A canon threat to humanity's survival.

Daichi occupies a very strange place in comparison to guys like Junpei, Yosuke, and Atsuro.  He’s not nearly as badass.  He’s He doesn’t have any cool traits.  You could argue that even on his story path, he’s not the leader; he’s just a stooge to the far-superior MC.  And that’s all fine.  Daichi doesn’t have to be some ultimate warrior to succeed as a character -- at a base level he’s likable, relatable, and overall interesting.  He has his issues, his depth, and his role in the story (depending on your dialogue choices, it can be the MC who’s an idiot, and Daichi is…well, less of an idiot).  He’s got your back.  And more importantly, you’ve got his; how much he evolves, or even survives, depends largely on your actions.  You could give him the shaft if you want…but really, are you going to?  Are you going to leave a peacemaker like him to die?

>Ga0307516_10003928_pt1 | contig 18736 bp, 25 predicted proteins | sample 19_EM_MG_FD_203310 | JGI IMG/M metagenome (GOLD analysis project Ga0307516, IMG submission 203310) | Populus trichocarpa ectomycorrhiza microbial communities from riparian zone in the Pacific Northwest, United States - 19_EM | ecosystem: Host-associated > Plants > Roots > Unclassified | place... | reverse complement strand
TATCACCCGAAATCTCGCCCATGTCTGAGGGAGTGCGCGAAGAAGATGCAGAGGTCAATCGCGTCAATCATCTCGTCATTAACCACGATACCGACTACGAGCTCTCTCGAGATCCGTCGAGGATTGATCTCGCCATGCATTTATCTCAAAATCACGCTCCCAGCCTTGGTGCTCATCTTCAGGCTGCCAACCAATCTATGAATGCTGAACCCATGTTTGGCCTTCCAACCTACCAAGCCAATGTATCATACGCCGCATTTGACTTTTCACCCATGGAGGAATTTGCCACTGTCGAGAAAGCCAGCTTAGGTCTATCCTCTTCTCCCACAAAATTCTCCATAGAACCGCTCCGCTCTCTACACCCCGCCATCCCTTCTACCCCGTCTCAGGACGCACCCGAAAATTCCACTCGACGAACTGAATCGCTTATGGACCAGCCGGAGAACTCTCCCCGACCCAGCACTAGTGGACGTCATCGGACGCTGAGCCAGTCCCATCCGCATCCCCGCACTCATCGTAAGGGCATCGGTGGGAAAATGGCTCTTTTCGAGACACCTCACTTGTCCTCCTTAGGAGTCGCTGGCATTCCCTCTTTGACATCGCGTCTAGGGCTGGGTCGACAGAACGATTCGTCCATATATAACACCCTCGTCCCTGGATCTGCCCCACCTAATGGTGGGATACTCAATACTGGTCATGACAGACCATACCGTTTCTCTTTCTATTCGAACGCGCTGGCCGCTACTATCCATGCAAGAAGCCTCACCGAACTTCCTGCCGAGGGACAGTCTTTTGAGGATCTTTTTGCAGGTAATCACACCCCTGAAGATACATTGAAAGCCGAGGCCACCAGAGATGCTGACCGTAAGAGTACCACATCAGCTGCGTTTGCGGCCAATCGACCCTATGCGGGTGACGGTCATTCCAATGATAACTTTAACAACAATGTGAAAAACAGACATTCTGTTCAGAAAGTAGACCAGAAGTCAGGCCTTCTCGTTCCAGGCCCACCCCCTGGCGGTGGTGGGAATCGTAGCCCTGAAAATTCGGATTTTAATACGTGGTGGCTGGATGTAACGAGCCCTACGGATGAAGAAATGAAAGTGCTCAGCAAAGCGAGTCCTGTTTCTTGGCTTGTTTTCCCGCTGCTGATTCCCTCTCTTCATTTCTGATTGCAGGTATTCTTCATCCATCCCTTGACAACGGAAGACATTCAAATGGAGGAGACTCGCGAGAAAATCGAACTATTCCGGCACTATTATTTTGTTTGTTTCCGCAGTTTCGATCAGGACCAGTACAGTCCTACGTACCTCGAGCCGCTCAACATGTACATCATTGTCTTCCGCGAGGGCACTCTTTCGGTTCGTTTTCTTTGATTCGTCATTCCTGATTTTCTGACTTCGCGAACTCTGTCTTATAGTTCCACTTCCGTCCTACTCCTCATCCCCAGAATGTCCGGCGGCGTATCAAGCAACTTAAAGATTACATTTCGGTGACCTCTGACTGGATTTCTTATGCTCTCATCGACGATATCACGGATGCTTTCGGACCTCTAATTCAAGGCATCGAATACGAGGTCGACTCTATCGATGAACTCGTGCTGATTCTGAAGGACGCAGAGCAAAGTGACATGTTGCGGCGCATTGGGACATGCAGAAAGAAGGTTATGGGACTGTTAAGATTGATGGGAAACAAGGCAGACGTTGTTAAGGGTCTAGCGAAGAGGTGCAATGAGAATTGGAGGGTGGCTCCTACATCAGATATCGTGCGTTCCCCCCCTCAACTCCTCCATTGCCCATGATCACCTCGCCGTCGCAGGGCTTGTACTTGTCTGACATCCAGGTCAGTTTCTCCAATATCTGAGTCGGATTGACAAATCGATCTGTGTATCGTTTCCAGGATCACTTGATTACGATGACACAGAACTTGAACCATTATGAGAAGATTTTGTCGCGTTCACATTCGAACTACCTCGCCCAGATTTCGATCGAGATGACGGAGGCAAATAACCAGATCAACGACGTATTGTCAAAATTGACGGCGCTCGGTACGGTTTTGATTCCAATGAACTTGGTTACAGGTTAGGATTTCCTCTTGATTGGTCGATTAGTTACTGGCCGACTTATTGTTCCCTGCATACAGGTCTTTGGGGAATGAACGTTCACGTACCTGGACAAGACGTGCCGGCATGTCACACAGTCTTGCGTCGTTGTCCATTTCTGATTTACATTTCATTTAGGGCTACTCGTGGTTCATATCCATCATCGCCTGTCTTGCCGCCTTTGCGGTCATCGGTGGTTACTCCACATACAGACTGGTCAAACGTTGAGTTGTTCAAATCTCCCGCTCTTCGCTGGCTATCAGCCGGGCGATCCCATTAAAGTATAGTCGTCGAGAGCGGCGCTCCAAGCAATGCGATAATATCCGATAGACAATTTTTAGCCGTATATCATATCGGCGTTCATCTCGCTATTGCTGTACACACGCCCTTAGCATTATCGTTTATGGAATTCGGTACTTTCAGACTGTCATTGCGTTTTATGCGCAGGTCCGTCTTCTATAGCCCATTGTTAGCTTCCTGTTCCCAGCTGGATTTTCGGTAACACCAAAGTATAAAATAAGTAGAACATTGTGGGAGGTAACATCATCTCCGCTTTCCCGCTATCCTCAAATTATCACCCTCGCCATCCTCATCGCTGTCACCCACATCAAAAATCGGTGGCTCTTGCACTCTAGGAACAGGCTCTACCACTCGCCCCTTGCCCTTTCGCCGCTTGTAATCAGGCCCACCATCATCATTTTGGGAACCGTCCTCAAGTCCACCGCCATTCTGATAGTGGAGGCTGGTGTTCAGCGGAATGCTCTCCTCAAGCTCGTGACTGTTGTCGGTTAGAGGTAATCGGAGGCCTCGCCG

Of course not.  Know why?  Because he’s counting on you.  He makes your choices matter.  You can rely on him, and he can rely on you.

He’s a loser, but he’s full of surprises -- and he’s all too eager to show you.  Because Daichi’s your bro.


Well, that’s it.  This look at the Shin Megami Tensei bros has finally come to an end.  What’s next?  I suppose I’ll take a look at the general story if DeSu2 in earnest -- because believe you me, I have a lot to say.

Stick around for a while, yeah?  Cross-Up’s got plenty more content for ya.  It’ll save you the trouble of killing countless trolling ducks.